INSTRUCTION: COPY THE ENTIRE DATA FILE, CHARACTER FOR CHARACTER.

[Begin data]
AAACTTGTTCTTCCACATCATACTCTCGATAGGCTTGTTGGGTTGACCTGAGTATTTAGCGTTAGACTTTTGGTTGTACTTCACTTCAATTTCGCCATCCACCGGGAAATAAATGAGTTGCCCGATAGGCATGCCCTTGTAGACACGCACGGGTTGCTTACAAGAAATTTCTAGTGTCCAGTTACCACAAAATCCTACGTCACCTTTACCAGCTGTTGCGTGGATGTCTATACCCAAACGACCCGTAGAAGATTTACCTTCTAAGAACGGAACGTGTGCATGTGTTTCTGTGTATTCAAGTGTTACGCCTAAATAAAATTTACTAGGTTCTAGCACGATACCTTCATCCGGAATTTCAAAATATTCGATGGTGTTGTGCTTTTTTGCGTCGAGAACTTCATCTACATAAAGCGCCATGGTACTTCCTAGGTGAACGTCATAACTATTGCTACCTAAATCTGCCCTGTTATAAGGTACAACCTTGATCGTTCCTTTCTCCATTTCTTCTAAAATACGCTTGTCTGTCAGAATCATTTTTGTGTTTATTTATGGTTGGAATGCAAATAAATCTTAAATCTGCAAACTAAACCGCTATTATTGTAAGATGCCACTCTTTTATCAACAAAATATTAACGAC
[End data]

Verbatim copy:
AAACTTGTTCTTCCACATCATACTCTCGATAGGCTTGTTGGGTTGACCTGAGTATTTAGCGTTAGACTTTTGGTTGTACTTCACTTCAATTTCGCCATCCACCGGGAAATAAATGAGTTGCCCGATAGGCATGCCCTTGTAGACACGCACGGGTTGCTTACAAGAAATTTCTAGTGTCCAGTTACCACAAAATCCTACGTCACCTTTACCAGCTGTTGCGTGGATGTCTATACCCAAACGACCCGTAGAAGATTTACCTTCTAAGAACGGAACGTGTGCATGTGTTTCTGTGTATTCAAGTGTTACGCCTAAATAAAATTTACTAGGTTCTAGCACGATACCTTCATCCGGAATTTCAAAATATTCGATGGTGTTGTGCTTTTTTGCGTCGAGAACTTCATCTACATAAAGCGCCATGGTACTTCCTAGGTGAACGTCATAACTATTGCTACCTAAATCTGCCCTGTTATAAGGTACAACCTTGATCGTTCCTTTCTCCATTTCTTCTAAAATACGCTTGTCTGTCAGAATCATTTTTGTGTTTATTTATGGTTGGAATGCAAATAAATCTTAAATCTGCAAACTAAACCGCTATTATTGTAAGATGCCACTCTTTTATCAACAAAATATTAACGAC